PORTLAND, Ore — What you eat, how you get your food, and even the information related to what your body needs nutritionally are all in for dramatic changes in the next ten years.
And in some ways the food business is looking to young people to help predict demand.
"I think the younger generation are flexitarians, I think they're gonna probably eat less meat, but they won't stop eating meat altogether," said David Stone, who directs the Oregon State University Food Innovation Center in Portland.
But beyond what trends may develop in the next decade, Stone says things have to change, so that humans and our planet are healthier.
"Sustainability is huge-- and food and agriculture starting from the field all the way to the consumer. And so the carbon footprint of food and how we address issues of a warming planet climate are, huge," said Stone.
What's happening right now with plant and cell based meats is just the start. Look for a lot more of it, and made from plants. Or starting at the cellular level in petri dishes.
Other global challenges will require innovation.
"That can be new pest pressures because the climate is getting warmer. It can be new stresses on the plant. It's also trying to reduce the amount of land that we need to use to grow food. And so how we do all that to big key in the next 10 years in agriculture and food production."
Stone also says big data information about our personal nutritional needs will be a game changer.
"As we understand more and more about our microbiome or our gut, as we understand more about our own genetics and what that means for our own health, I think people are going to demand that they have nutrition that's personalized to them," said Stone.
Oregon futurist Steve Brown says technology will allow us to know much more about the history and quality of our foods.
"Supply chains that record that information that use sensors and then store that information in a way that cannot be changed will mean that we'll have much better transparency and visibility into where our food came from, how it journey to us", said Brown. "Whether there were pesticides used in the fields, was it captured at the right temperature and refrigerated properly as it came to me. And was it changed along the way?"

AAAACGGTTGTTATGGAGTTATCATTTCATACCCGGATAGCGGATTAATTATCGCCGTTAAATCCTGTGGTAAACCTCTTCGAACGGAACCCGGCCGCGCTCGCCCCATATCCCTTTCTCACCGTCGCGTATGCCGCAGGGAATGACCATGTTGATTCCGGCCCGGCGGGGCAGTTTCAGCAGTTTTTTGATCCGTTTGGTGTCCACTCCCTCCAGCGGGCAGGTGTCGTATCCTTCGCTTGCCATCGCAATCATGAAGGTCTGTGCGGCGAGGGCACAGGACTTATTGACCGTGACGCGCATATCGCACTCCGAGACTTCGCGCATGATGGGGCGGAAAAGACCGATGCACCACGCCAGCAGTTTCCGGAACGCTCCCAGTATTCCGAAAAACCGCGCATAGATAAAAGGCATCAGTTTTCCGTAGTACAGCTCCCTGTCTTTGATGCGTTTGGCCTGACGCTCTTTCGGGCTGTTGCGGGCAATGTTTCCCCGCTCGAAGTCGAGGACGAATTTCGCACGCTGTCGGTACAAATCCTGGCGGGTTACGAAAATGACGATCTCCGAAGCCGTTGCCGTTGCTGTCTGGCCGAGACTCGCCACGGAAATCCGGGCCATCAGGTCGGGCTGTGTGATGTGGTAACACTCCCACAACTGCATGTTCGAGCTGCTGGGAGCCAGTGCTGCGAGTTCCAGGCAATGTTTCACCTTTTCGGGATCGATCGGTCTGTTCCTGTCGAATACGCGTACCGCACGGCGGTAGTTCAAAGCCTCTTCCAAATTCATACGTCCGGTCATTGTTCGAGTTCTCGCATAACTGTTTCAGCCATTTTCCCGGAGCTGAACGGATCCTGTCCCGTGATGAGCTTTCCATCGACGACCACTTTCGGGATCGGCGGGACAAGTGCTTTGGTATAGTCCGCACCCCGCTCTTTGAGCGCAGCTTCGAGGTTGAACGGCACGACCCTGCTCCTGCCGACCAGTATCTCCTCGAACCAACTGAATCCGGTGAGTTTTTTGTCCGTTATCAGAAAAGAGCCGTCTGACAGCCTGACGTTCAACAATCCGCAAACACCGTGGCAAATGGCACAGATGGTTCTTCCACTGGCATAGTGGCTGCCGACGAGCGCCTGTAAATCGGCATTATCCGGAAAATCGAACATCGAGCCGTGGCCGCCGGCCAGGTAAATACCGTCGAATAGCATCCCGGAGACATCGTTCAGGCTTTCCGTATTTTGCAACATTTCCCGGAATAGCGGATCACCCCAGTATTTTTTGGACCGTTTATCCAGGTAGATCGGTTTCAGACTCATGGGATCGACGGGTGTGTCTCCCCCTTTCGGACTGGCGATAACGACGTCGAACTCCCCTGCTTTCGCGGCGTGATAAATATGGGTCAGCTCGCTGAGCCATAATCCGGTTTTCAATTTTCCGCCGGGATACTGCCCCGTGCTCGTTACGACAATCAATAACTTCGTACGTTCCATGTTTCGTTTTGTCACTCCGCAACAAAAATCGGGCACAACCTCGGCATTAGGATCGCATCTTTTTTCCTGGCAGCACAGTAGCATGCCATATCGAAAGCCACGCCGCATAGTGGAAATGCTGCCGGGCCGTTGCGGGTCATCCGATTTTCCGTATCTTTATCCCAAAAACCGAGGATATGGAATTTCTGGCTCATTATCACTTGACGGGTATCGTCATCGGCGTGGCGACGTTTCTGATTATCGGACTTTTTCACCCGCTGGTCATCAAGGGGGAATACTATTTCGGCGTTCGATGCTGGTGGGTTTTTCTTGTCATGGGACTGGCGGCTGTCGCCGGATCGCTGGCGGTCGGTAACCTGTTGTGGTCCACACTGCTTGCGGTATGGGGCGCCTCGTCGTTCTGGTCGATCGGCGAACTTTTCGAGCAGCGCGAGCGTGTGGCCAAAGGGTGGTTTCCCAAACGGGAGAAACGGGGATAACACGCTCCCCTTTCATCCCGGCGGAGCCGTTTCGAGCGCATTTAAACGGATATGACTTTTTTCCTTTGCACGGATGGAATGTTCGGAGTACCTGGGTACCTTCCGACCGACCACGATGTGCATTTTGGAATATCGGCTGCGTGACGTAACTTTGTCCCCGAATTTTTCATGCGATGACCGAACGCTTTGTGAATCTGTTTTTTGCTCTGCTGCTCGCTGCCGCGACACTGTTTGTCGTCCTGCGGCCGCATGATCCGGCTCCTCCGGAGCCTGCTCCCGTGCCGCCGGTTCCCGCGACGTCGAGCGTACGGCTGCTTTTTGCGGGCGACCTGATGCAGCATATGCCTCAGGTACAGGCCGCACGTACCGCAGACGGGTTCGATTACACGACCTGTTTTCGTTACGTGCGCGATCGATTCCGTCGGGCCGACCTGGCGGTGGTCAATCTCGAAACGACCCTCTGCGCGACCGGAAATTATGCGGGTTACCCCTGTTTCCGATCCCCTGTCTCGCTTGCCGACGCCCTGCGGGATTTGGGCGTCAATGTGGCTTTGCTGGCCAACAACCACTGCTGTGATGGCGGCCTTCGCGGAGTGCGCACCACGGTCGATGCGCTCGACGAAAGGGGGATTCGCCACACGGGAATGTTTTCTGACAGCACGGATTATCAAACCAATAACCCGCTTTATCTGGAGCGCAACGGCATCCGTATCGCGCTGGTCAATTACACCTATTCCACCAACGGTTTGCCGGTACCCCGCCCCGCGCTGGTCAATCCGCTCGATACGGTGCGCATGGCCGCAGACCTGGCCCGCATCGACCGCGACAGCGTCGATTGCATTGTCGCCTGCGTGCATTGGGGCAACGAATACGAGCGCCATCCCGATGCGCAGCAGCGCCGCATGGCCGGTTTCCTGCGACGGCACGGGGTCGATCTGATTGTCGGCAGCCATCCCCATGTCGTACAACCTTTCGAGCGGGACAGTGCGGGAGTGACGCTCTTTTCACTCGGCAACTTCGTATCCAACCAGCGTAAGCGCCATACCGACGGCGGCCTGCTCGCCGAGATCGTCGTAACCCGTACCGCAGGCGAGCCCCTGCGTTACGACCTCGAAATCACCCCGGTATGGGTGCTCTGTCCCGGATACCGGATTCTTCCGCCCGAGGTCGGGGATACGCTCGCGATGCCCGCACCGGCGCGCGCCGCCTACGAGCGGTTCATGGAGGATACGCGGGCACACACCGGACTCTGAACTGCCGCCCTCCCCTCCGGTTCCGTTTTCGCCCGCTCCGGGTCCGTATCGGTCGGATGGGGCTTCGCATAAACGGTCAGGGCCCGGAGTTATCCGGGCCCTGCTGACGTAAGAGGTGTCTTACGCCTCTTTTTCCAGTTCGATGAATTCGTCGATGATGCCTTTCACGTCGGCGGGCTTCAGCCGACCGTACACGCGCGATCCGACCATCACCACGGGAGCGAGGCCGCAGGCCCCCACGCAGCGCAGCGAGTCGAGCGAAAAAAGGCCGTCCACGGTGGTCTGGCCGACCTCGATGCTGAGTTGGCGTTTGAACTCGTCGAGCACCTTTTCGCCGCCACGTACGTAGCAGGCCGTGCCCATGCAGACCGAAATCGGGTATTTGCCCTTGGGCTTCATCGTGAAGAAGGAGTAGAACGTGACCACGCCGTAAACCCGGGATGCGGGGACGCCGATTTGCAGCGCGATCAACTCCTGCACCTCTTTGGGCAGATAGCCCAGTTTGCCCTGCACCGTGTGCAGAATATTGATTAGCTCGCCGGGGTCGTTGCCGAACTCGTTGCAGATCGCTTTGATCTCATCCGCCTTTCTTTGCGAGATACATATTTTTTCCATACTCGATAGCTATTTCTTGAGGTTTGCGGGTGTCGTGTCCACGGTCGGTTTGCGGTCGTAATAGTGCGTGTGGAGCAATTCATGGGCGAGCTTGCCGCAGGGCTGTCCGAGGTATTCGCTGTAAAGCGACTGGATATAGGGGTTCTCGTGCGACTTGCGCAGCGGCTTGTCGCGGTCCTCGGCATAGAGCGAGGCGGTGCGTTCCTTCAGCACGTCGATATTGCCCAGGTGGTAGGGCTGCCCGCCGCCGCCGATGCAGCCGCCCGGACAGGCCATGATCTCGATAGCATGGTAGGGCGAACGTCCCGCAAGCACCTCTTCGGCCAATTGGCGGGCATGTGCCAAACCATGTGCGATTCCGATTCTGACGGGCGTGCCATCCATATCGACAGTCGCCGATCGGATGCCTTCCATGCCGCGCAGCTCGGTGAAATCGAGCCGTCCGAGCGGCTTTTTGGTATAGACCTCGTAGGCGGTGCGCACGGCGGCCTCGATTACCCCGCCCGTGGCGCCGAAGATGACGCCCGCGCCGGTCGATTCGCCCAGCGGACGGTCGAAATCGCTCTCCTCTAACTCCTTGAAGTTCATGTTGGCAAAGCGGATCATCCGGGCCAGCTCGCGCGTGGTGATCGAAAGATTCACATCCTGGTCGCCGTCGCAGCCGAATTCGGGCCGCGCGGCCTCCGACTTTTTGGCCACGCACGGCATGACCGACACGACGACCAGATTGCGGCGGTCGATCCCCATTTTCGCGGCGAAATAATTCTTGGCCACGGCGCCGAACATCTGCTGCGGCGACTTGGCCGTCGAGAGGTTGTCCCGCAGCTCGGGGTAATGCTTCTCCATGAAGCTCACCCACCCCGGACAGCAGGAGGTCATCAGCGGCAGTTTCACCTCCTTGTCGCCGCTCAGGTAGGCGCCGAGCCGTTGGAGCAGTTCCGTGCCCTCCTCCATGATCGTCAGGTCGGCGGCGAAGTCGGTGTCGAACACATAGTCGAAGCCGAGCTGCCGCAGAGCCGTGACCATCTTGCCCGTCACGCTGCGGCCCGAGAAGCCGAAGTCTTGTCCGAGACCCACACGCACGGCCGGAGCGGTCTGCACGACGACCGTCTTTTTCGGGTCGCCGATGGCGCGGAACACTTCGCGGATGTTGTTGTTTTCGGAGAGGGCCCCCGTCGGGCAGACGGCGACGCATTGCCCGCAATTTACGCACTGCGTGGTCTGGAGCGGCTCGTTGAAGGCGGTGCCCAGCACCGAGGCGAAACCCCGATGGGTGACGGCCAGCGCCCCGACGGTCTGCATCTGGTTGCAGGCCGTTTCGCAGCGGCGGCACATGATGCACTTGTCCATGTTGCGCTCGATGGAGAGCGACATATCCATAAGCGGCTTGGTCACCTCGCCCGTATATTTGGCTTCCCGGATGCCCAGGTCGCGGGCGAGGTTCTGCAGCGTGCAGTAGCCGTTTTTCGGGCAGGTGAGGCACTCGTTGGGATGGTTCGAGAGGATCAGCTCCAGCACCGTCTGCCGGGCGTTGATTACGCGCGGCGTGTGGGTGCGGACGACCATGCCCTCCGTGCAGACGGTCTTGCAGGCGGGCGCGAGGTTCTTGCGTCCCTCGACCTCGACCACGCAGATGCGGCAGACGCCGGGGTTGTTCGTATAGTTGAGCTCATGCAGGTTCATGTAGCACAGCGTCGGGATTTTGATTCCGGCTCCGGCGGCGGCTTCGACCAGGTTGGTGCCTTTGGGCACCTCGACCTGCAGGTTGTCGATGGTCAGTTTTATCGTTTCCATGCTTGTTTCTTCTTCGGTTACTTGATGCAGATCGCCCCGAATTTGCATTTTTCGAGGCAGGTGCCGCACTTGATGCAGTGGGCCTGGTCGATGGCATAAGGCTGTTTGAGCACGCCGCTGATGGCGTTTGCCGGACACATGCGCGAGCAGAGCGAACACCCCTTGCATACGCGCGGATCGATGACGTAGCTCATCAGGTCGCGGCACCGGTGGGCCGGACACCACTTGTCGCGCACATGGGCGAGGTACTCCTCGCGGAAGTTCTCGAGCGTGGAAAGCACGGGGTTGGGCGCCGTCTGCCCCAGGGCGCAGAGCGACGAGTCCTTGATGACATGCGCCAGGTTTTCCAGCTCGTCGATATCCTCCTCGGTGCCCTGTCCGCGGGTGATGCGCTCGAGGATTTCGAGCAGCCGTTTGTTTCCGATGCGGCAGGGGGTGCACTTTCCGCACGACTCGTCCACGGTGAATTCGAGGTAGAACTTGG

In ten years the final leg of your food's journey will often be by autonomous delivery.
"You point at something that you want with your phone. You take a picture of it and it shows up by either a scooter or drone 30 minutes later at your house, the exact steak that you want or the blueberries or whatever it is," said Stone. "And so the e-commerce landscape will be totally different in the future as well."
And now to preparing your meals.
Food innovator Stone says 3D food printers may be as common as microwaves in the future. They are already creating specialty foods in this way.
"I can envision having different sets of ingredients that go with that three D printer and then a code that you punch in on your interface and outcomes your food. It sounds Star Trek, but that's actually in development" said Stone.
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Who ordered the pepperoni? In 2030, you will have, to exacting standards, maybe delivered by a machine.
"I love to cook and grill and I always will, but I love the idea of a three D printer that could make me a really awesome slice of pizza."